Using covert actions, UK made Russia pay ‘higher price than they had expected’ for Salisbury poisoning – ex Downing Street aide
The explosive claim comes from Lord Mark Sedwill, who until last month served as the most senior adviser and head of the civil service in Johnson’s cabinet. He held the same positions under former prime minister Theresa May, during whose term the Salisbury affair unfolded.
Speaking to Times Radio, Sedwill said Russia has “some vulnerabilities that we can exploit.” So London’s response to the incident included not only publicly accusing Russia of being behind the attack and expelling its diplomats, but also “a series of other discreet measures including tackling some of the illicit money flows out of Russia, and covert measures as well, which obviously I can’t talk about,” the former official said.
The Russians know that they had to pay a higher price than they had expected for that operation.
Sedwill would not explain how stopping illicit money flowing out of Russia would hurt the Russian government or why the UK didn’t act sooner to crack down on those financial crimes. Presumably, in his view, President Vladimir Putin’s power relies on allowing crooked officials and businessmen to siphon the Russian national wealth and the British government was content with it as long as the UK was on the receiving end.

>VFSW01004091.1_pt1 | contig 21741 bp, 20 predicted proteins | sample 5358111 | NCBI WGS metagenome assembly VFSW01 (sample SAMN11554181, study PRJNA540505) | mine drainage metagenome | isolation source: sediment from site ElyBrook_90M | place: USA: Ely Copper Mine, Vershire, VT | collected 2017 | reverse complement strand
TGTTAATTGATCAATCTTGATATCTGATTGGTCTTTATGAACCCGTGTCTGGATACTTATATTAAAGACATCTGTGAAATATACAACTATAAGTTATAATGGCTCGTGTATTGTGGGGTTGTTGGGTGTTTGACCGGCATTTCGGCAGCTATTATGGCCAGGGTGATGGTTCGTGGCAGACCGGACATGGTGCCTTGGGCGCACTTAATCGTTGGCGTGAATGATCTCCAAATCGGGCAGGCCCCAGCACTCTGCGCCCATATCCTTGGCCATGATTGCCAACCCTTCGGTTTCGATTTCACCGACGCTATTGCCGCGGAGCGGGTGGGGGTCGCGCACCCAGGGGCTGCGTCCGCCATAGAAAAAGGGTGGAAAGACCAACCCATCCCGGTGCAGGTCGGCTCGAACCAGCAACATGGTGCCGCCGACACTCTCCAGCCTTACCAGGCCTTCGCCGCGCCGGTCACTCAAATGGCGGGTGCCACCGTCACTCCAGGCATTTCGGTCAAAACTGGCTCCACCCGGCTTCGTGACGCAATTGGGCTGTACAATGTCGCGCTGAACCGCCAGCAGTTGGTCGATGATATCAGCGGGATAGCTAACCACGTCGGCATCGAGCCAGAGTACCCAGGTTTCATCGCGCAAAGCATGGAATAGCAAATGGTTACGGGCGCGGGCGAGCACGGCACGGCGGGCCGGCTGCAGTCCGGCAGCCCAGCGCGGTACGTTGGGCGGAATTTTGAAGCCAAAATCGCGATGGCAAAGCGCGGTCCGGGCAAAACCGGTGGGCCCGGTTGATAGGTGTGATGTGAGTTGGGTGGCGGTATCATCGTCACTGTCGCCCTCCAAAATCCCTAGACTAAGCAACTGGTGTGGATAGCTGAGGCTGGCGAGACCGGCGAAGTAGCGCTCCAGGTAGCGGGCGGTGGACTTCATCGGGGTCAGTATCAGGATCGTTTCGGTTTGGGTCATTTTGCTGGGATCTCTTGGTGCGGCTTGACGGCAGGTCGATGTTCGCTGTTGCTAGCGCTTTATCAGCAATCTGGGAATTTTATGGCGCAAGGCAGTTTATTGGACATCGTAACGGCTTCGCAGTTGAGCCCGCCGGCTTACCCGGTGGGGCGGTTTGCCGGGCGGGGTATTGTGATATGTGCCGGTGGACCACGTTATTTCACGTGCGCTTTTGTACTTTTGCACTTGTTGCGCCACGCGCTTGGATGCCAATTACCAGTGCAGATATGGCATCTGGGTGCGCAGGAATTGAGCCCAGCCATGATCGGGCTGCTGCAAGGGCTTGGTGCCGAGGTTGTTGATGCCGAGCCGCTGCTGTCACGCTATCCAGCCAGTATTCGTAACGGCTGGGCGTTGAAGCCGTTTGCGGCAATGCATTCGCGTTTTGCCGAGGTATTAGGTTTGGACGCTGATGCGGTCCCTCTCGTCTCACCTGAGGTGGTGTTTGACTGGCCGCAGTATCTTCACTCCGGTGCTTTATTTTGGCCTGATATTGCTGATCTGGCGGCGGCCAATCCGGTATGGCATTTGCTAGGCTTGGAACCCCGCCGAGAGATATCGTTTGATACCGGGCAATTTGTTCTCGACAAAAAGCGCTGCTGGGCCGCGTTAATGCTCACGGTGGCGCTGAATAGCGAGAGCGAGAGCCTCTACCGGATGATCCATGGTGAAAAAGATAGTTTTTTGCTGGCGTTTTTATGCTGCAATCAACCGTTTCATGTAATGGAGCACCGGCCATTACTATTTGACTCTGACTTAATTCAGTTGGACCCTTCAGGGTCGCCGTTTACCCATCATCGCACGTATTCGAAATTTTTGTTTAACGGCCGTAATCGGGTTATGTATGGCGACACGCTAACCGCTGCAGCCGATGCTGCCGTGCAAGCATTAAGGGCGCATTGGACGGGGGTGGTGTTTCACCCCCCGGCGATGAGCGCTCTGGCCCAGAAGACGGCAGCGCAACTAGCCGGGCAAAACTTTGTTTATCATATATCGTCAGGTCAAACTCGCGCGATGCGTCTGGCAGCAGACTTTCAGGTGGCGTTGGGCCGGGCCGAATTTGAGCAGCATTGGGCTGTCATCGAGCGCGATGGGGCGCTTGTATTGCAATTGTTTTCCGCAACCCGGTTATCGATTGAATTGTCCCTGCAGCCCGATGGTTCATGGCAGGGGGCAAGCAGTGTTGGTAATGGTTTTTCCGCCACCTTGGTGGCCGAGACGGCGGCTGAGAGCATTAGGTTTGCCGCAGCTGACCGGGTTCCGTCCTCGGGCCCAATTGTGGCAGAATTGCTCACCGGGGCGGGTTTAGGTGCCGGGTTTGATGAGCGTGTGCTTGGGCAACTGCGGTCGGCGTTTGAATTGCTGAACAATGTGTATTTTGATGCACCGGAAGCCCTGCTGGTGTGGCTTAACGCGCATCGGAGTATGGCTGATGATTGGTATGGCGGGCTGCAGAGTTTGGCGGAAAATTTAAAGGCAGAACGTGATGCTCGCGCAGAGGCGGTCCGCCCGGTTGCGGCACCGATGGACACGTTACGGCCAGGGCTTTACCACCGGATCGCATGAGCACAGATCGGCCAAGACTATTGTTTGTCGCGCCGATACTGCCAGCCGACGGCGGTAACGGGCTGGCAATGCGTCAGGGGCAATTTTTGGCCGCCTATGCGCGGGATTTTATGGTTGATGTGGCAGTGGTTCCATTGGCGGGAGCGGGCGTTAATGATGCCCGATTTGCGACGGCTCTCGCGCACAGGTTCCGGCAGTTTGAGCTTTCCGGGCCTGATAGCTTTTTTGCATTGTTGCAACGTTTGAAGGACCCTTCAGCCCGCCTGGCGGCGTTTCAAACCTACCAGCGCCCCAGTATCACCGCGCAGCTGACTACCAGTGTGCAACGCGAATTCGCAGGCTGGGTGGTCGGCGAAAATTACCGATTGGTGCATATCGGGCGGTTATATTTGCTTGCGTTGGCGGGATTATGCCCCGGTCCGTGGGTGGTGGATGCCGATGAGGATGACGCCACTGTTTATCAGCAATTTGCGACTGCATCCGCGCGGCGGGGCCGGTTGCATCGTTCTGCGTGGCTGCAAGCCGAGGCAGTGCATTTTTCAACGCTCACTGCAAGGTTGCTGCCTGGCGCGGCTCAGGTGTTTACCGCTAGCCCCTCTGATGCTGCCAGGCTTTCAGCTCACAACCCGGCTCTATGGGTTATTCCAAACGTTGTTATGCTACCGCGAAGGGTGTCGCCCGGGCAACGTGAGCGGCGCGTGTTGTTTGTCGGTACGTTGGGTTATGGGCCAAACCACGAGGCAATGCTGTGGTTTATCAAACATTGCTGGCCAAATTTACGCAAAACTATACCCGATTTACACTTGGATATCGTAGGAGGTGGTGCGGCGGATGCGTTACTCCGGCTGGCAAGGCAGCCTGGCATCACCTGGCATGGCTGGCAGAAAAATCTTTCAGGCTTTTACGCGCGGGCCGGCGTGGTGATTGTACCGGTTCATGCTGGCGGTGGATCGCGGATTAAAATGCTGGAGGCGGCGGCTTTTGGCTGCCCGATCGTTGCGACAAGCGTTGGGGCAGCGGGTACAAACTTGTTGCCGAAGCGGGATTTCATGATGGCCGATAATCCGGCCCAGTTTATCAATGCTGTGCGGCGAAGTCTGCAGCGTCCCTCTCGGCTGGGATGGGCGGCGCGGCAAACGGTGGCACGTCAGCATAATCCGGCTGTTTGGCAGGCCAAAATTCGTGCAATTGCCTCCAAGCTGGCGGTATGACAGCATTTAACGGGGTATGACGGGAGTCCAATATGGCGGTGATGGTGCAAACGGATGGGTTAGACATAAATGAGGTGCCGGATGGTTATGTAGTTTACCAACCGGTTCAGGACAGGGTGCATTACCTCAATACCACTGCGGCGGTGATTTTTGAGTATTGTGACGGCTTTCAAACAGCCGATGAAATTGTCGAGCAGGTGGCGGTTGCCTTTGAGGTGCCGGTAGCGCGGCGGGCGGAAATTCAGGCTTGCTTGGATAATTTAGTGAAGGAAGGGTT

A different view is taken in Moscow, where officials have repeatedly accused the British of harboring Russian criminals and welcoming illicitly gained cash.
The Times implied that the “covert measures” mentioned by Sedwill included the UK using its cyber offensive capabilities against Russia.Also on rt.com US senators suggest going after Putin’s 'personal money' in response to alleged poisoning of opposition figure Navalny
The Salisbury poisoning happened in March 2018. Former Russian double agent Sergei Skripal and his daughter were injured by what the British government described as a uniquely Russian chemical weapon, but have since recovered. London identified two people from Russia as the culprits, calling them agents of the Russian military intelligence.
Moscow denied any involvement in the poisoning and said London had stonewalled all attempts to properly investigate what had happened.
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